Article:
It seems like just yesterday when President Trump stunned the nation with this unprecedented election victory in November 2016. Now, less than a month from the 2020 election, the last four years of President Trump will be soon litigated by the American people under the veil of a record-breaking pandemic and economic crisis. With this said, how has President Trump performed in his first term in the White House? I offer the definitive analysis.
As per standard convention, context must be given before delving into any topic. And while many familiar with the President will expect me to discuss his upbringing and his adventures (or misadventures!) in New York in his previous career, I find the appropriate contextual springboard to be the 2011 White House Correspondents’ Dinner. If this starting point appears to be random and quite odd, you are not alone. Virtually everyone in that room that night, I surmise, thought their actions and the event they were witnessing were purely benign. Everyone, that is, except one Donald J. Trump.
Soon after the inauguration of President Barack Obama on January 20, 2009, a peculiar conspiracy theory sprung up claiming Obama was born in Kenya, and because his father was not an American, he was not a naturally born citizen—a prerequisite to being president. Of course, this theory had no credence, especially given Obama provided his Hawaii state birth certificate that was subsequently verified by the state as real. Notwithstanding, President Trump, who has a history of poking his nose into controversial matters seemingly for the heck of it (remember the Central Park Five full-page ad in the ‘80s?), poured gasoline on the fire by reinvigorating the theory into 2010 and following years.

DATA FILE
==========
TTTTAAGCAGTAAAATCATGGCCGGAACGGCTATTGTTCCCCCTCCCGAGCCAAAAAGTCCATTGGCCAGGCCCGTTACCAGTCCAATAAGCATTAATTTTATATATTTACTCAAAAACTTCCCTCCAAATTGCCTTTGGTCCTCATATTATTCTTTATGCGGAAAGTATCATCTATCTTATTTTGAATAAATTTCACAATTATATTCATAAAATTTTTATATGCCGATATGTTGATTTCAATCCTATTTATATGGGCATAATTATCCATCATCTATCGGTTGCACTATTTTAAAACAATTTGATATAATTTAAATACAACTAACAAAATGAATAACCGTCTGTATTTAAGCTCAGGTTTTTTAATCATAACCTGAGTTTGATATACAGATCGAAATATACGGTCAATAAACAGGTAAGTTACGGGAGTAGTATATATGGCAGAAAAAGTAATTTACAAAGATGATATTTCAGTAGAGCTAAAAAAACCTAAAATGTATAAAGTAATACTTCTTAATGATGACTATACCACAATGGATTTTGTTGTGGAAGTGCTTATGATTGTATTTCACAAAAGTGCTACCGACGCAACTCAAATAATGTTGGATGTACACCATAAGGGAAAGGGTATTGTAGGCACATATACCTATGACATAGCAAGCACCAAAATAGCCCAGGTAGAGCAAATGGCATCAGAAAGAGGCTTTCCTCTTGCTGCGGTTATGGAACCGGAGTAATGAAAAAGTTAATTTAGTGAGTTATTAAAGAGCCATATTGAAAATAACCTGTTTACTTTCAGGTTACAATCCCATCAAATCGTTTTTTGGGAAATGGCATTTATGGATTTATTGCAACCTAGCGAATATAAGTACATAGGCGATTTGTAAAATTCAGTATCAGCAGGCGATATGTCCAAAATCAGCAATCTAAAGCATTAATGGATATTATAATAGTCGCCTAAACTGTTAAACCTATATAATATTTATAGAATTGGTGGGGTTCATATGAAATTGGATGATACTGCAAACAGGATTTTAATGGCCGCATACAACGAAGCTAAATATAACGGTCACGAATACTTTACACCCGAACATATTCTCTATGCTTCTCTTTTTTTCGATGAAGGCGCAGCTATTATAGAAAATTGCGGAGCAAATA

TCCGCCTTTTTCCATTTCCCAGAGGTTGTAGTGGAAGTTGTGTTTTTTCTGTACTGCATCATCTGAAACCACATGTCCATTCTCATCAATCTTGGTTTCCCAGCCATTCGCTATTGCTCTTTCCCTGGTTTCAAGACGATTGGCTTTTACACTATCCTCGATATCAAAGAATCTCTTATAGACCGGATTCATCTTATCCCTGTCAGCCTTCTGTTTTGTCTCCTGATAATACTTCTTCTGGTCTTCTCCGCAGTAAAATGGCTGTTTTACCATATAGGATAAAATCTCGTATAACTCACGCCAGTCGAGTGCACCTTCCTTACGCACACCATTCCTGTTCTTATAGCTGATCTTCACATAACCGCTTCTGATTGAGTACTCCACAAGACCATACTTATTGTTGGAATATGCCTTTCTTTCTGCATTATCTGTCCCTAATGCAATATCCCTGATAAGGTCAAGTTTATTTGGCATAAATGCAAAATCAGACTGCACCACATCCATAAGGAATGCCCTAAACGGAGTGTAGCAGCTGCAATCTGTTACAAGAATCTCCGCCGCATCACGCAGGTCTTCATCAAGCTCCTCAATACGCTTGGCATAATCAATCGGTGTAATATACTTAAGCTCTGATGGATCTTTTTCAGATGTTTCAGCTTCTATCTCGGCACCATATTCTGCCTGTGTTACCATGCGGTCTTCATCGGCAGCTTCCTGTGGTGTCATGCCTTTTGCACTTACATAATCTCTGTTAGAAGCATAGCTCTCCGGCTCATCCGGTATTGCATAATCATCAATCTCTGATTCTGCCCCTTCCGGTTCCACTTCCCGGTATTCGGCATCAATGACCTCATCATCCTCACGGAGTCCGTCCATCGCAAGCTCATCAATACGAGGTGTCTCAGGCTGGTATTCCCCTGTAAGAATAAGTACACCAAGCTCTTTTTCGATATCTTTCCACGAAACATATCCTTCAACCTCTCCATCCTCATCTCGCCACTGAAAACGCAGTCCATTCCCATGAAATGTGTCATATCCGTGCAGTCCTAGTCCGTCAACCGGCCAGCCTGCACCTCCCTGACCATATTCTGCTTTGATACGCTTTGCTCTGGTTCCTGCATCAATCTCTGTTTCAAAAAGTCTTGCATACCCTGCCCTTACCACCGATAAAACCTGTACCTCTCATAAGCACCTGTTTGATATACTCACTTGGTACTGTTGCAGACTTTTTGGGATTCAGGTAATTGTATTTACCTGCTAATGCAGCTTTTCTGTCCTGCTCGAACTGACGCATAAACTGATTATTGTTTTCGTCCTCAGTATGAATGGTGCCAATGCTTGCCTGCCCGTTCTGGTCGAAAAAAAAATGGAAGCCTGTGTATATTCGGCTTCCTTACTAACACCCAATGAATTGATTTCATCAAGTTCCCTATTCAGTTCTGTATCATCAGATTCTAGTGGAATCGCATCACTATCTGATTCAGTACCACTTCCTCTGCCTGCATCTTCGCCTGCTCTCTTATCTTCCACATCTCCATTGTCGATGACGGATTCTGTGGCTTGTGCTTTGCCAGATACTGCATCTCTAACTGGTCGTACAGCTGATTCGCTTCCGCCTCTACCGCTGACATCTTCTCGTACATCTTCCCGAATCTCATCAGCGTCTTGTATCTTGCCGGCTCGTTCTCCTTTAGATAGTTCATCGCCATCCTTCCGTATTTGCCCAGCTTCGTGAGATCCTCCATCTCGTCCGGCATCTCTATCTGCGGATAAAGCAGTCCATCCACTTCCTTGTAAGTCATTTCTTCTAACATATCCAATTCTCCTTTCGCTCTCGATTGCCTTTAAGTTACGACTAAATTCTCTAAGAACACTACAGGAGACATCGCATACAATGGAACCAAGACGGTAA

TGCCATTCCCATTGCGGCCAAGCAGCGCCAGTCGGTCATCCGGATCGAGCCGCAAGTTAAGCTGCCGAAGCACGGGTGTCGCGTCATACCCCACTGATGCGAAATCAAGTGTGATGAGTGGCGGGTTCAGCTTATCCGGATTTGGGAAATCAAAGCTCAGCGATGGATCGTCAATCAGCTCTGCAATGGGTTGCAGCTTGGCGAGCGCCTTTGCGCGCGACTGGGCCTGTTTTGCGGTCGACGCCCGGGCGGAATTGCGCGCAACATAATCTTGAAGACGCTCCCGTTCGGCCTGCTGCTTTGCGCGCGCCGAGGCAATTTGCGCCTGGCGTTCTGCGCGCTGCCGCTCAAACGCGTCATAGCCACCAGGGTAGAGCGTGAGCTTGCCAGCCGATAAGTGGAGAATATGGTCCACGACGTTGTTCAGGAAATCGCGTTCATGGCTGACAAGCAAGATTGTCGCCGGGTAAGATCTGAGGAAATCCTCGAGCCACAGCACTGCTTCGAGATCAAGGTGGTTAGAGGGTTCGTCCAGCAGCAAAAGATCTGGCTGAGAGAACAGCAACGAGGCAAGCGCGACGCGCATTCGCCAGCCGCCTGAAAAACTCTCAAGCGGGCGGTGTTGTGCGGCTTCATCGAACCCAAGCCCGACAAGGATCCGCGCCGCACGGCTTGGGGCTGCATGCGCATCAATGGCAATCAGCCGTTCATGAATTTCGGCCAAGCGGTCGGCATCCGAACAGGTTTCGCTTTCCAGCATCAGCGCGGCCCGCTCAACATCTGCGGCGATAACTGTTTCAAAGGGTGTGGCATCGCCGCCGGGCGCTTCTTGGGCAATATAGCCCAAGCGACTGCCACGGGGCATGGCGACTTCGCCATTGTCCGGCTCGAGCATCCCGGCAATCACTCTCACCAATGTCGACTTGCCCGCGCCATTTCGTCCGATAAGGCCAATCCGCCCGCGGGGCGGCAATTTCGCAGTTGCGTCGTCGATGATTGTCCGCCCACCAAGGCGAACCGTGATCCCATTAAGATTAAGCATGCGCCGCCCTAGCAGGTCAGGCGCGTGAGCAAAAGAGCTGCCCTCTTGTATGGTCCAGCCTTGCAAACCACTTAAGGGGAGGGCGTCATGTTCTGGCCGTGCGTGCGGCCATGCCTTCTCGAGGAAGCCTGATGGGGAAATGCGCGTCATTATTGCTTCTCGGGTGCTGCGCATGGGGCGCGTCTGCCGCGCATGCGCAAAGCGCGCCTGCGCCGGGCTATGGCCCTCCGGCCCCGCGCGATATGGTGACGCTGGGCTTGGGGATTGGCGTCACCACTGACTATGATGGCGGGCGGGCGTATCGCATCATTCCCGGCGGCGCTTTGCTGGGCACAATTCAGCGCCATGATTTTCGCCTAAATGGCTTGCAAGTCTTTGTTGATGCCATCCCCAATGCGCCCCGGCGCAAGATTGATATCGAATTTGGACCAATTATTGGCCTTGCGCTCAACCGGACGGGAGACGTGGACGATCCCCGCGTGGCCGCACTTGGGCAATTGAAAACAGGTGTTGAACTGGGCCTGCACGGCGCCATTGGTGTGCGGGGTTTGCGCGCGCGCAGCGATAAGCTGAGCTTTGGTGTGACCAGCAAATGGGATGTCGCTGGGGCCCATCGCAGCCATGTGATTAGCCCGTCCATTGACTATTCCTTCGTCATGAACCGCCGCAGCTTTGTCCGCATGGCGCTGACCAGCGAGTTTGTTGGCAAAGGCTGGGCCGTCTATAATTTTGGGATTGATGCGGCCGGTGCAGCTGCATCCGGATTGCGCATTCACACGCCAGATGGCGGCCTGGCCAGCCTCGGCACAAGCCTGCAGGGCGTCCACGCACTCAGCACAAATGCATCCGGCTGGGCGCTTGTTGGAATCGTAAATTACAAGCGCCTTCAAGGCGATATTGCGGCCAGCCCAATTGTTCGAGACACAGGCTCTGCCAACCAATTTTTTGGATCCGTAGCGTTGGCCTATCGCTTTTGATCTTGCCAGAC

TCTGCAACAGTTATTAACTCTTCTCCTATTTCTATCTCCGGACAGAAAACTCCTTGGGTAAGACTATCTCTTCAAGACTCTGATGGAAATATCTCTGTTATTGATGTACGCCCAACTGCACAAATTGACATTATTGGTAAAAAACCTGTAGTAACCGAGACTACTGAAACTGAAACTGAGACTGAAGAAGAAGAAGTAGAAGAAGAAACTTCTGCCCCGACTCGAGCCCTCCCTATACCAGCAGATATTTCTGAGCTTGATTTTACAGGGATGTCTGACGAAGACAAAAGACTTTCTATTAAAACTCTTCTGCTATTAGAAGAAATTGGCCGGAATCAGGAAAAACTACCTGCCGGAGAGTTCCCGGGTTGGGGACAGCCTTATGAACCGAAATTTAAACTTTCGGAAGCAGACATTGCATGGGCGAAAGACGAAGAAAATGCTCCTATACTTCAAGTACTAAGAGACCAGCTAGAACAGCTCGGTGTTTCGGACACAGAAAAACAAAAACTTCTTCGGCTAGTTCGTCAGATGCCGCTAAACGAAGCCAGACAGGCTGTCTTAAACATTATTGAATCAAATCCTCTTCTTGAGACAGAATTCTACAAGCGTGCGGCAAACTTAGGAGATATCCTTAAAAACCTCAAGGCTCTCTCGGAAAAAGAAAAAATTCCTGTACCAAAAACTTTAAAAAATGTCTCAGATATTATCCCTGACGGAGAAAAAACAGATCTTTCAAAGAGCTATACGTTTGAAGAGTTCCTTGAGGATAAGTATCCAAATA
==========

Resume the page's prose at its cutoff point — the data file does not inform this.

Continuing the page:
This brings us back to the correspondents’ dinner. For those who are not aware, the annual dinner, also known as “nerd prom,” has the purpose of giving White House officials, including the president, and the press corps a night of levity and fun—a needed relief given the other 364 days of the year they are at each other’s throats. Under this impression, President Obama mockingly played a clip from Disney’s The Lion King, an allusion to the conspirators’ Kenya theory, and then continued to make fun of the birthers who had questioned his legitimacy.
As Obama specifically called out Trump in his stand-up, the cameras cut to an embarrassed Trump, who was painfully putting on a cordial façade, while the entire room laughed at him. This moment, many proclaim—myself included—was the point at which Trump decided to run for President.
Fast-forward four years and we see prophecy being fulfilled as then-candidate Trump descended the escalator at the Trump Tower. Over the next year and a half, Trump would stun the establishment over and over with his uncouth language however, reflective of the “silent majority” Trump frequently cites, many average Americans began to be convinced that his unconventionality was worth a shot.
And this is where I must digress for a second. It is often said by Trump’s detractors that there is an inherent problem in America because its citizens elected someone so morally bankrupt. I contend, on the other hand, that Americans chose Trump out of a perceived sense of desperation. Trump’s supporters, by-and-large, did not vote for him for his questionable way of speaking; they voted for him despite this. To them, saving their farm, having their small businesses thrive, and keeping their factory jobs were more important. This, in part, is why I believe, in retrospect of course, 2016 Democratic presidential candidate Hillary Clinton calling them “deplorable” was perhaps the most damaging thing she did to herself in that election cycle.